Ukraine: Daily Briefing – August 2, 2017, 6 PM Kyiv time

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Ukraine: Daily Briefing
August 2, 2017, 6 PM Kyiv time
 
Ukrainian soldiers participate in platoon movement training exercise, Yavoriv. Photo – US Army Europe
1. Russian Invasion of Ukraine
The General Staff of Ukraine’s Armed Forces reported that in the last 24 hours, one Ukrainian soldier was killed and two Ukrainian soldiers were wounded in action. Towards Donetsk, Russian-terrorist forces shelled Ukrainian positions near Avdiivka, Zaytseve and Verkhnotoerestke with mortars. Near Svitlodarsk, Russian-terrorist forces fired on Ukrainian positions. Towards Mariupol, Russian-terrorist forces fired on Ukrainian positions at Kransohorivka and several other locations on the Mariupol sector of the front. At Shyrokyne Russian-terrorist forces shelled Ukrainian positions with mortars. Towards Luhansk, Russian-terrorist forces shelled Ukrainian positions at Popasne with grenade launchers. At Krymske, Stanytsia Luhanska and Troitske, Russian-terrorist forces fired on Ukrainian positions.
2. US President signs Russia sanctions bill into law
Reuters reported, “U.S. President Donald Trump has signed into law new sanctions against Russia that were passed overwhelmingly by Congress last week and that run counter to his desire to improve relations with Moscow. A White House official said on Wednesday he had signed the bill, and White House adviser Kellyanne Conway confirmed this during an interview with Fox News. […]
          The new sanctions measure, the first major foreign policy legislation approved by Congress since Trump took office in January, includes a provision allowing Congress to stop any effort by the president to ease existing sanctions on Russia.
          The legislation will affect a range of Russian industries and might further hurt the Russian economy, already weakened by 2014 sanctions imposed after Russia annexed Crimea from Ukraine. […]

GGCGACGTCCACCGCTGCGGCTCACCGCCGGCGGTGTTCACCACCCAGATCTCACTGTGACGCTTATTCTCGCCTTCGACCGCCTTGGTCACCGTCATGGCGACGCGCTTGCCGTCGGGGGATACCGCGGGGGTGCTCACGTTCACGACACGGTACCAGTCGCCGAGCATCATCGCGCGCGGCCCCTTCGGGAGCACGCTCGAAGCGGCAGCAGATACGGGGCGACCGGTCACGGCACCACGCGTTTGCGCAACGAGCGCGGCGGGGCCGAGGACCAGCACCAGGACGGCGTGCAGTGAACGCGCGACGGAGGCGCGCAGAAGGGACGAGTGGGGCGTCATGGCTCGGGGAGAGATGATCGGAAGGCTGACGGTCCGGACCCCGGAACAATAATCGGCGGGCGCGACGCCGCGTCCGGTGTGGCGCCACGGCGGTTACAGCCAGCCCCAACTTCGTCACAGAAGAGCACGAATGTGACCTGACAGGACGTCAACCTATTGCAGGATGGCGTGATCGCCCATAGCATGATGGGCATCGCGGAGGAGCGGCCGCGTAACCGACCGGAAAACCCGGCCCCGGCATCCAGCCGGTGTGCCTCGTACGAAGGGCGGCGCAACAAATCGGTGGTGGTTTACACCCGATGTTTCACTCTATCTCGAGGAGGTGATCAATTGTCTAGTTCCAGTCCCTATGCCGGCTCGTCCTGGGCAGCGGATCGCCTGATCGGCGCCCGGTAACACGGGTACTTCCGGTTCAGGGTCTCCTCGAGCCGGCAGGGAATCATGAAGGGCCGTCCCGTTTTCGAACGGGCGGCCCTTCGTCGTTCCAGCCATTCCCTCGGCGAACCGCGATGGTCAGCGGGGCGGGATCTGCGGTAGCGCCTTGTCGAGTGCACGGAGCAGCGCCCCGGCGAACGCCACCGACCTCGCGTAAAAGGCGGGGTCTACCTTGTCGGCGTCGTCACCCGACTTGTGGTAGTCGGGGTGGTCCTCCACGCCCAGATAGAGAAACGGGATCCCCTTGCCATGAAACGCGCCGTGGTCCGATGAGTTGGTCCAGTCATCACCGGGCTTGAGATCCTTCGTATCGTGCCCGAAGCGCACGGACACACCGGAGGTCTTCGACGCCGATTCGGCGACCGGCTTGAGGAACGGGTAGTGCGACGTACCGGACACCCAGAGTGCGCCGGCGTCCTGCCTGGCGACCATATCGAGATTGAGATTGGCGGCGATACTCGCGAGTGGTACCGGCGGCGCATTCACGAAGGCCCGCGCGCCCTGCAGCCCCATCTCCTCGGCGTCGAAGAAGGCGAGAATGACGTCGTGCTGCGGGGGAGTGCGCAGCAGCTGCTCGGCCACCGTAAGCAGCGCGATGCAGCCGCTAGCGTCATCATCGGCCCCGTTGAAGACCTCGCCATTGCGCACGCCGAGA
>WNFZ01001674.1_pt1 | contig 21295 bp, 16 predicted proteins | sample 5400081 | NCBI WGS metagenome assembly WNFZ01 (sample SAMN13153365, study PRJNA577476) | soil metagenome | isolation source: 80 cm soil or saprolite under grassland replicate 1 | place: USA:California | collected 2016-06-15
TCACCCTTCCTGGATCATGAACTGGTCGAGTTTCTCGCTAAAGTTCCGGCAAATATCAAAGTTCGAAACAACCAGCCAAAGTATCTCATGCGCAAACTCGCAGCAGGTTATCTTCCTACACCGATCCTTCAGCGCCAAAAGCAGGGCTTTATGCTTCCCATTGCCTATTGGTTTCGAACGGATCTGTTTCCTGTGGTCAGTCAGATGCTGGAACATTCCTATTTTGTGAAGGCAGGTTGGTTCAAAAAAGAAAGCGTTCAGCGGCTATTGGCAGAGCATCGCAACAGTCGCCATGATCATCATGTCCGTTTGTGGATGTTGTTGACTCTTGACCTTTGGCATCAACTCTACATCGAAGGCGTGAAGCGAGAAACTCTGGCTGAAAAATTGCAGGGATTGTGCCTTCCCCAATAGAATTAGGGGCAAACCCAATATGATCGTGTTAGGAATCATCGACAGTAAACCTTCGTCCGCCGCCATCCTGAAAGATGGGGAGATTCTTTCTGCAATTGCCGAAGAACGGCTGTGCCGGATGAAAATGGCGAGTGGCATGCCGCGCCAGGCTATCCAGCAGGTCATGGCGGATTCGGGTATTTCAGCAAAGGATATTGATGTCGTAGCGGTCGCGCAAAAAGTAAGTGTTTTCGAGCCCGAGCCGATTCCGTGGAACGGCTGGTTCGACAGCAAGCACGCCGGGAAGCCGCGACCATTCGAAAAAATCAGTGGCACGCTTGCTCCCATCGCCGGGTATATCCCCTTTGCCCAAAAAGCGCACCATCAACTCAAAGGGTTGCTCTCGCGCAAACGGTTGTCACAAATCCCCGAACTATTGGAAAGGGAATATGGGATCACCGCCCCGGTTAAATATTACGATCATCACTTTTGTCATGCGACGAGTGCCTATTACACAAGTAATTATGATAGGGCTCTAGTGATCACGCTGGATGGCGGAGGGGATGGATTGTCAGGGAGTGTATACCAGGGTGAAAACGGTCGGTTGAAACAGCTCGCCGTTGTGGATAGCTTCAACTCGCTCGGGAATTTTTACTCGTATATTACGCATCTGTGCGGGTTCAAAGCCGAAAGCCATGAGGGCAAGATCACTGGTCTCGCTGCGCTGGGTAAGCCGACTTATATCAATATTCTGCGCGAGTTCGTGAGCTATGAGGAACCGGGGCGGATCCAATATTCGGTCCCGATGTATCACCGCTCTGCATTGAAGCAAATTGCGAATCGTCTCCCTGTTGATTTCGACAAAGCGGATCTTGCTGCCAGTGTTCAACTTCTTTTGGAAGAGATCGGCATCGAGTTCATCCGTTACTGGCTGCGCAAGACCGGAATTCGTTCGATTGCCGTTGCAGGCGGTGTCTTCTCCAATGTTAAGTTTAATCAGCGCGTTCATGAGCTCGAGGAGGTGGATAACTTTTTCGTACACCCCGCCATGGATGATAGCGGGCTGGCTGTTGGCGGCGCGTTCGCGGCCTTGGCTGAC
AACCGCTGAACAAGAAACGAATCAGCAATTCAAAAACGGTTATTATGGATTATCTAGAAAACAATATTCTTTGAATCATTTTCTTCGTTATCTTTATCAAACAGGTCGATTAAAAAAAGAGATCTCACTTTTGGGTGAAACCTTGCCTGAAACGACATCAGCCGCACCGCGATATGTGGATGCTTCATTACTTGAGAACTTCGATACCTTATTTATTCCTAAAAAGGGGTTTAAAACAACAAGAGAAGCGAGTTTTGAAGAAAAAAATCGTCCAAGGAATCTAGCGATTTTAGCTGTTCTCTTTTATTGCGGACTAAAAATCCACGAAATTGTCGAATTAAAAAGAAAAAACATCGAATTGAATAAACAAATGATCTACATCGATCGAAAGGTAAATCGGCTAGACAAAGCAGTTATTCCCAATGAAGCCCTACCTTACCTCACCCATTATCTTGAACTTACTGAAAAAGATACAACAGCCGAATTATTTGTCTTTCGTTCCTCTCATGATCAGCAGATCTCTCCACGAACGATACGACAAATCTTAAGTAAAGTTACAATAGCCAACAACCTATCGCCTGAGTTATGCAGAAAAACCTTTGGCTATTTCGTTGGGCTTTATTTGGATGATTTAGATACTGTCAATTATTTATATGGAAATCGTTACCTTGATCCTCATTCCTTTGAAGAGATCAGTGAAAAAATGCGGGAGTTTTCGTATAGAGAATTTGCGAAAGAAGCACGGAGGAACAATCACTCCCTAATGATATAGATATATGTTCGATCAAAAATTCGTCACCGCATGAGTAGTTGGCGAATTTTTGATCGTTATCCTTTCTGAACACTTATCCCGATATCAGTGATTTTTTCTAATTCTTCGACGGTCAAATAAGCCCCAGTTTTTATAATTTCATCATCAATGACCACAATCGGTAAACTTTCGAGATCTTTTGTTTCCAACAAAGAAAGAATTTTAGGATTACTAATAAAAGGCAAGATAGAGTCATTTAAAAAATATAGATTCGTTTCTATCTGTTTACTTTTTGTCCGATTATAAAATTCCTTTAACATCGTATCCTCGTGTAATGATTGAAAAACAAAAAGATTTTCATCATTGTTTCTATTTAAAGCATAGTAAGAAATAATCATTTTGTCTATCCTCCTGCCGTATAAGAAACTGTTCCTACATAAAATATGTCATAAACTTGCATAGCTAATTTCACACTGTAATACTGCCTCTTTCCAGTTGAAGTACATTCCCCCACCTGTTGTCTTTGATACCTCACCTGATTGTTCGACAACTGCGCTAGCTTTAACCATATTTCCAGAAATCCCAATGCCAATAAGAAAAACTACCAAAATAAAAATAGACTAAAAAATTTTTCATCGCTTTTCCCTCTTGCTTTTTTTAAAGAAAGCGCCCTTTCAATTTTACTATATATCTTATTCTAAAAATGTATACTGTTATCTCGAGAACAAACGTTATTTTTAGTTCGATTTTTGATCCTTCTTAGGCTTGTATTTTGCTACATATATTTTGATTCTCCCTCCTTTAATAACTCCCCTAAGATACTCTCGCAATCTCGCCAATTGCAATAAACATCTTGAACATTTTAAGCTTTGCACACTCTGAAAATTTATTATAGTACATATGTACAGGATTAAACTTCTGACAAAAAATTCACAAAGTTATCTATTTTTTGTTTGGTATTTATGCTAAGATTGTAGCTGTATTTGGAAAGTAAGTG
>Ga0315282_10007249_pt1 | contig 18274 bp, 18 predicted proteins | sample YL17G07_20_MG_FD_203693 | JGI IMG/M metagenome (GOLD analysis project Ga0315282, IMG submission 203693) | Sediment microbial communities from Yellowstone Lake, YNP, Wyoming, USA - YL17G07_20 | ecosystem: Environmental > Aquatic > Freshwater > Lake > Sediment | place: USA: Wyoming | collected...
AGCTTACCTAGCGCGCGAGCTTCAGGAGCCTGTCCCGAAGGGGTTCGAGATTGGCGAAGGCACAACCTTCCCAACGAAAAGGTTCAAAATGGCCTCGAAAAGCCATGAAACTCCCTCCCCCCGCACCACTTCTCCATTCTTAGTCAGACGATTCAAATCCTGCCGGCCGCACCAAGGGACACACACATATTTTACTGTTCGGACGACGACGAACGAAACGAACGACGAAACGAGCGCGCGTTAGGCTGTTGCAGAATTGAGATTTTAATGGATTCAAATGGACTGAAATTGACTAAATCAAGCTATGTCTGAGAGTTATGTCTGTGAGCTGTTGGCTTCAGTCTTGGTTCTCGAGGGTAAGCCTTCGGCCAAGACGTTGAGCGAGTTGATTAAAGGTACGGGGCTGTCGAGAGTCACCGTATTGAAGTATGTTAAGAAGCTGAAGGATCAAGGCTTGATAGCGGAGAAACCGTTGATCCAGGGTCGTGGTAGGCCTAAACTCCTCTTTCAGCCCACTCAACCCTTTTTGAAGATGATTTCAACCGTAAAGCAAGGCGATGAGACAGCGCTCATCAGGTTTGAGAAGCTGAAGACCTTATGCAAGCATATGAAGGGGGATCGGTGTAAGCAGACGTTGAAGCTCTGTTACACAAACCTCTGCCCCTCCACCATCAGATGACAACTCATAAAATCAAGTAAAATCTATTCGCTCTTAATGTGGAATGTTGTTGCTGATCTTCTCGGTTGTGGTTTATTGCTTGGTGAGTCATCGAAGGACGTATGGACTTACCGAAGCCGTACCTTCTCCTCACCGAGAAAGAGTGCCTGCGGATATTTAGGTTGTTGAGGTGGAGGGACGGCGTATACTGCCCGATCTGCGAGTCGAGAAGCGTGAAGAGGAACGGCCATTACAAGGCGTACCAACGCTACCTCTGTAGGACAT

Several provisions of the new sanctions target the Russian energy sector, with new limits on U.S. investment in Russian companies. American companies also would be barred from participating in energy exploration projects where Russian firms have a stake of 33 percent or higher.The bill includes sanctions on foreign companies investing in or helping Russian energy exploration, although the president could waive those sanctions.
          The bill would give the Trump administration the option of imposing sanctions on companies helping develop Russian export pipelines, such as the Nord Stream 2 pipeline carrying natural gas to Europe, in which German companies are involved.”
For an analysis and overview of the Countering America’s Adversaries Through Sanctions Act from the Atlantic Council, please see The Russia Sanctions Bill is a Decisive Moment for US Policy – Now What?
3. Human Rights Group reports on inhuman conditions for political prisoners in Russian-occupied Crimea
The Kharkiv Human Rights Protection Group (KHPG) reports on the inhuman conditions at the Simferopol SIZO [remand prison], where several Crimean Tatars and pro-Ukrainian activists are illegally imprisoned by the occupation authorities in Russian-occupied Crimea.
          KHPG states that the conditions in the remand prison constitute “inhuman and degrading treatment which is prohibited under Article 3 of the European Convention on Human Rights and other such documents which Russia has committed itself to observe.” Read the full report from KHPG here –


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